vp.3.18 Parasara. After this, the great delusion, having proceeded to earth, beheld the Daityas engaged in ascetic penances upon the banks of the Narmada river 1; and approaching them in the semblance of a naked mendicant, with his head shaven, and carrying a bunch of peacock s feathers 2, he thus addressed them in gentle accents: "Ho, lords of the Daitya race! wherefor is it that you practise these acts of penance? is it with a view to recompense in this world, or in another?" Sage"," replied the Daityas, "we pursue these devotions to obtain a reward hereafter; why should you make such an inquiry?" "If you are desirous of final emancipation," answered the seeming ascetic, "attend to my words, for you are worthy of a revelation which is the door to ultimate felicity. The duties that I will teach you are the secret path to liberation; there are none beyond or superior to them: by following them you shall obtain either heaven or exemption from future existence. You, mighty beings, are deserving of such lofty doctrine." By such persuasions, and by many specious arguments, did this delusive being mislead the Daityas from the tenets of the Vedas; teaching that the same thing might be for the sake of virtue and of vice; might be, and might not be; might or might not contribute to liberation; might be the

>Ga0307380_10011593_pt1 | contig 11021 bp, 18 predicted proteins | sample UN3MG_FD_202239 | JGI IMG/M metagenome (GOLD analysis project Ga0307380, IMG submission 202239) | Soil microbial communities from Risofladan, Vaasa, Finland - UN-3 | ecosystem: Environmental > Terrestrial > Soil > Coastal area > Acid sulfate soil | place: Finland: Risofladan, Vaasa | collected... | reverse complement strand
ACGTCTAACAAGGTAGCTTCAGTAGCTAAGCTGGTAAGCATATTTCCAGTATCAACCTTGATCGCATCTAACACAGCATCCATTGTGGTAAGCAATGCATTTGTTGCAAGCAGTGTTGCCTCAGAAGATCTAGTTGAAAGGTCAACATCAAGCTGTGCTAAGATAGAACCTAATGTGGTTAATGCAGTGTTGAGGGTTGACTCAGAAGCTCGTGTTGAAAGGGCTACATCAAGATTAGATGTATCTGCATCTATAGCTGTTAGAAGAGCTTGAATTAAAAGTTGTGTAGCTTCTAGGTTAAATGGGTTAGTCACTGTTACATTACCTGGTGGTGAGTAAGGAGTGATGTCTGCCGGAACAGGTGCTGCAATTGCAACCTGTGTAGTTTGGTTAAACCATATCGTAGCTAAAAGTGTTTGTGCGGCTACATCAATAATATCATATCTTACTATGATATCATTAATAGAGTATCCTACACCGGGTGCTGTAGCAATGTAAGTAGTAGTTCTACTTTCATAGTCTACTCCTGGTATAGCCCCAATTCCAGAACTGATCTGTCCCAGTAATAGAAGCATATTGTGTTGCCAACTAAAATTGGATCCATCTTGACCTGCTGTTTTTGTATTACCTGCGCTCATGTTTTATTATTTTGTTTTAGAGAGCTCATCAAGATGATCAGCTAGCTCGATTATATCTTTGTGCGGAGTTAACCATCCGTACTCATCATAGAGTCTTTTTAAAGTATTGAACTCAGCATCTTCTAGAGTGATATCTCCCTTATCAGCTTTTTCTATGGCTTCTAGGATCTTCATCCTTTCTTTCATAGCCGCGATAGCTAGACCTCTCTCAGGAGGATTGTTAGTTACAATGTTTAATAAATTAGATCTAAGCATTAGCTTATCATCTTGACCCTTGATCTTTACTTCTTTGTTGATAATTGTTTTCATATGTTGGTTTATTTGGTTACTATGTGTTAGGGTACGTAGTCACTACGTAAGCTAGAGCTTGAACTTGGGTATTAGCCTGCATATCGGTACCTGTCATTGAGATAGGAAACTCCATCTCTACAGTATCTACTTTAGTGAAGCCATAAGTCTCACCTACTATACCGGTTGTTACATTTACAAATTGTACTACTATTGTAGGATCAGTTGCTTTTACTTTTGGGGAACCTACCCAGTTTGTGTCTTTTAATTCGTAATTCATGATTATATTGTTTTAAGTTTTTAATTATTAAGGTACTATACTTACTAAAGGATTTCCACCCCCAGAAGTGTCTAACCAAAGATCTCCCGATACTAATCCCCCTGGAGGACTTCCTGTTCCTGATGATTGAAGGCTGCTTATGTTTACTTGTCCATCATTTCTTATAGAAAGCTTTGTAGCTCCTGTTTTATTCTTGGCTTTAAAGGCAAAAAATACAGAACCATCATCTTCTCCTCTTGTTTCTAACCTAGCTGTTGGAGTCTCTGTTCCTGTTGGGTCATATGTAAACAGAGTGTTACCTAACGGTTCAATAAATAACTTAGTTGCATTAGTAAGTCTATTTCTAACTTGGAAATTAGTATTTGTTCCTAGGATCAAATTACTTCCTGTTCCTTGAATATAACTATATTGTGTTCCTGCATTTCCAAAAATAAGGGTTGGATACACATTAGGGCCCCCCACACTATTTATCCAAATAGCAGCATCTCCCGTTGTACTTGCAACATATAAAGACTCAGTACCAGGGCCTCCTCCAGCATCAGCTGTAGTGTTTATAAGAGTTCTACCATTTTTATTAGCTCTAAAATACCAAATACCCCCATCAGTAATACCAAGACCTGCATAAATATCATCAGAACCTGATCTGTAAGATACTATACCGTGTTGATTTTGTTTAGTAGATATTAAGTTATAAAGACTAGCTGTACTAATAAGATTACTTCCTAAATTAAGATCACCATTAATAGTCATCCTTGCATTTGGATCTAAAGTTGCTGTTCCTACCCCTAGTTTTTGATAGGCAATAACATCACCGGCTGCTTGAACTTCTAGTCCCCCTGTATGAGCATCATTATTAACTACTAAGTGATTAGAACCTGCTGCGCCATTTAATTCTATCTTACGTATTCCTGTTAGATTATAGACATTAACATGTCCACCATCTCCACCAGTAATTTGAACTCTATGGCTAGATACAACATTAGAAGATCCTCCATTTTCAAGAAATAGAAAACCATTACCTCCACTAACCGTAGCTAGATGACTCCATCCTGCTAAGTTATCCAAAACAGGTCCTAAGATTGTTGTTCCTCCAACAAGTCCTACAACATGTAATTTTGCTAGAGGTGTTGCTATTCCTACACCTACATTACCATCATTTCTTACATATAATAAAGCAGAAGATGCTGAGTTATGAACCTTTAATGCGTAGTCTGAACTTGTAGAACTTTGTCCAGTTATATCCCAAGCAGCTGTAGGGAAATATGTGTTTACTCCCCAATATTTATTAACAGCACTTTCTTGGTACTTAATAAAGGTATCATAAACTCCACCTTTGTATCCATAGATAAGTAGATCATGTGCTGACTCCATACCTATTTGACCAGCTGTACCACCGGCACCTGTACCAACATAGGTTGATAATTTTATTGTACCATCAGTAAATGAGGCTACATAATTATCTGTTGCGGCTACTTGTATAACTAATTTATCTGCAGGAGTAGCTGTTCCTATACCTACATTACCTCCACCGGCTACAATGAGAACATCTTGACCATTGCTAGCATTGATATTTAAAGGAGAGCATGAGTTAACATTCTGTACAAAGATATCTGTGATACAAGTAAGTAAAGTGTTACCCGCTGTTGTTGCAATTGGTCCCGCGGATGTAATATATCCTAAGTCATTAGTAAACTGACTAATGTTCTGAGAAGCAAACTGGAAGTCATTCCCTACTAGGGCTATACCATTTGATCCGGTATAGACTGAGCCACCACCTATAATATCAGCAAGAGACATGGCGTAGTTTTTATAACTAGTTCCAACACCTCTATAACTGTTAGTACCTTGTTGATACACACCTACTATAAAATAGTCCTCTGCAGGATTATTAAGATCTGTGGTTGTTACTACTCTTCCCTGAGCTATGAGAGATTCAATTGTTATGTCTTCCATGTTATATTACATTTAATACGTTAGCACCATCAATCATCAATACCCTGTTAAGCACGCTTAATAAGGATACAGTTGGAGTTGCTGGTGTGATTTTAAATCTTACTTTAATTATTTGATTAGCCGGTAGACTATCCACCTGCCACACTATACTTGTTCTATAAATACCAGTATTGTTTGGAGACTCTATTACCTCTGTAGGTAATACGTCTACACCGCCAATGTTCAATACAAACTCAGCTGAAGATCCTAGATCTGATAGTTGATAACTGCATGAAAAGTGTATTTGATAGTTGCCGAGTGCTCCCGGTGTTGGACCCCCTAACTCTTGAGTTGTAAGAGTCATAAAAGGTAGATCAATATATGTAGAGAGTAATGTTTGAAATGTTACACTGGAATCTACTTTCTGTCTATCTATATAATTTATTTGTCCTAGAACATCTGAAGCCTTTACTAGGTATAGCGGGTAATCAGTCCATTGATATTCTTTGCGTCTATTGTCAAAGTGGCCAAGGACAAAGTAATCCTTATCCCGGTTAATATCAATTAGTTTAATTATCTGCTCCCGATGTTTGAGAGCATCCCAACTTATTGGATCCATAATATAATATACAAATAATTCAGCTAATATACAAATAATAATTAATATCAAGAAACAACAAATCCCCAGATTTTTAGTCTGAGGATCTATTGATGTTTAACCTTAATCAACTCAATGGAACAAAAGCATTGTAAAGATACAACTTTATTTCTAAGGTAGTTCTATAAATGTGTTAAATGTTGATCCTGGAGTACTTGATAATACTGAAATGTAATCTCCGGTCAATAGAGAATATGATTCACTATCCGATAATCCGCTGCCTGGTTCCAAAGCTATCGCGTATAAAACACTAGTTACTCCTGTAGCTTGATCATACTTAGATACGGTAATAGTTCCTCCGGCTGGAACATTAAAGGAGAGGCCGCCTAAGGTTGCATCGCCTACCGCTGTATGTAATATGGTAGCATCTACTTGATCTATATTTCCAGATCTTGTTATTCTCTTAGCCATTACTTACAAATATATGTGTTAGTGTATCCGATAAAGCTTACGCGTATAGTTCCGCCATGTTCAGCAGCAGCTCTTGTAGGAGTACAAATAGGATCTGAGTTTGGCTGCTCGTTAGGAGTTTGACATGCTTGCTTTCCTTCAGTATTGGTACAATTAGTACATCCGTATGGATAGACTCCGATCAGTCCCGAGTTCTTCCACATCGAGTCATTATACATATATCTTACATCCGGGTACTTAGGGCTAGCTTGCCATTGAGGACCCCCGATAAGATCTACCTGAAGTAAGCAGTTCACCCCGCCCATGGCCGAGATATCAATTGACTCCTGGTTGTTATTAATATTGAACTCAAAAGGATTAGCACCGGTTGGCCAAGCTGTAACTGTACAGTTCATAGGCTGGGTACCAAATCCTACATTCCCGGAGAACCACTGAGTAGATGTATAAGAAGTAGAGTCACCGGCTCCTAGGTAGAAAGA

vp.4.3 Saubhari and his wives adopt an ascetic life. Descendants of Mandhatri. Legend of Narmada and Purukutsa. Legend of Trisanku. Bahu driven from his kingdom by the Haihayas and Talajanghas. Birth of Sagara: he conquers the barbarians, imposes upon them distinguishing usages, and excludes them from offerings to fire, and the study of the Vedas.
vp.4.3 In the regions below the earth the Gandharbas called Mauneyas (or sons of the Muni Kasyapa), who were sixty millions in number, had defeated the tribes of the Nagas, or snake gods, and seized upon their most precious jewels, and usurped their dominion. Deprived of their power by the Gandharbas, the serpent chiefs addressed the god of the gods, as he awoke from his slumbers; and the blossoms of his lotus eyes opened while listening to their hymns. They said, Lord", how shall we be delivered from this great fear?" Then replied the first of males, who is without beginning, "I will enter into the person of Purukutsa, the son of Mandhatri, the son of Yuvanaswa, and in him will I quiet these iniquitous Gandharbas." On hearing these words, the snake gods bowed and withdrew, and returning to their country dispatched Narmada to solicit the aid of Purukutsa 4.